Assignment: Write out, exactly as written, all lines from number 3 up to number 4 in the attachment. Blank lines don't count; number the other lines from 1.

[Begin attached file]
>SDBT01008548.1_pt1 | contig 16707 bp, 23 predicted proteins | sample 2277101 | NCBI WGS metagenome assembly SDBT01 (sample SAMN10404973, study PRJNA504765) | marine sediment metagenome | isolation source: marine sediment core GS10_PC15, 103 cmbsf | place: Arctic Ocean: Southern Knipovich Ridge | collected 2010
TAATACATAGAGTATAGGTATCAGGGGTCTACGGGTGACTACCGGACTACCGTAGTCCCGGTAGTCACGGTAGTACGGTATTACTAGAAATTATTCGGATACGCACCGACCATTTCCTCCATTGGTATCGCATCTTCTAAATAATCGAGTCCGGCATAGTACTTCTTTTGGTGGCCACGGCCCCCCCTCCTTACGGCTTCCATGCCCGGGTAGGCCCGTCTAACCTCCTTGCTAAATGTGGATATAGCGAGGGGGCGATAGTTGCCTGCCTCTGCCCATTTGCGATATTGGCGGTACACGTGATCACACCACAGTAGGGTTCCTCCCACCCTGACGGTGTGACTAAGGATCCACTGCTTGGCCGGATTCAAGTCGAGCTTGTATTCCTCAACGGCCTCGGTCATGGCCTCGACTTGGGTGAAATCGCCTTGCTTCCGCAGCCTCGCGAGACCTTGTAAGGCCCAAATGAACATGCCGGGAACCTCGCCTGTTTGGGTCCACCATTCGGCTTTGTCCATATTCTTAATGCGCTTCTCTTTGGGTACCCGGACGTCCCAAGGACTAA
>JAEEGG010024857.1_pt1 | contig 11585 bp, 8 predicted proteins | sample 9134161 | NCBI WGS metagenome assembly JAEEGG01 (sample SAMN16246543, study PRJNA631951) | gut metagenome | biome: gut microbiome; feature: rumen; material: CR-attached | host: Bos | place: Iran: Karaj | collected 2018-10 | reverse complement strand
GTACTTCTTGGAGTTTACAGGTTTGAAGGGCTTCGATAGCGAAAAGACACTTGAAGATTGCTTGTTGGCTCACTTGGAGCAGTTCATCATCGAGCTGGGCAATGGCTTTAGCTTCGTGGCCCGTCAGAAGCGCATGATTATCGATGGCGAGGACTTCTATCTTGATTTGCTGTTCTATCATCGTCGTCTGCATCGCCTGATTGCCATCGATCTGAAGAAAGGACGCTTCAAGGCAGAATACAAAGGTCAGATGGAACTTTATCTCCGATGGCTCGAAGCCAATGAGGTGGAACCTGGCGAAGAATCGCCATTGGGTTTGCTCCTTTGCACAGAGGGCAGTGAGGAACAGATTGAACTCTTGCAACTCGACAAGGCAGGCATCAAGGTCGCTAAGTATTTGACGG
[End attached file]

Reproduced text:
>JAEEGG010024857.1_pt1 | contig 11585 bp, 8 predicted proteins | sample 9134161 | NCBI WGS metagenome assembly JAEEGG01 (sample SAMN16246543, study PRJNA631951) | gut metagenome | biome: gut microbiome; feature: rumen; material: CR-attached | host: Bos | place: Iran: Karaj | collected 2018-10 | reverse complement strand
GTACTTCTTGGAGTTTACAGGTTTGAAGGGCTTCGATAGCGAAAAGACACTTGAAGATTGCTTGTTGGCTCACTTGGAGCAGTTCATCATCGAGCTGGGCAATGGCTTTAGCTTCGTGGCCCGTCAGAAGCGCATGATTATCGATGGCGAGGACTTCTATCTTGATTTGCTGTTCTATCATCGTCGTCTGCATCGCCTGATTGCCATCGATCTGAAGAAAGGACGCTTCAAGGCAGAATACAAAGGTCAGATGGAACTTTATCTCCGATGGCTCGAAGCCAATGAGGTGGAACCTGGCGAAGAATCGCCATTGGGTTTGCTCCTTTGCACAGAGGGCAGTGAGGAACAGATTGAACTCTTGCAACTCGACAAGGCAGGCATCAAGGTCGCTAAGTATTTGACGG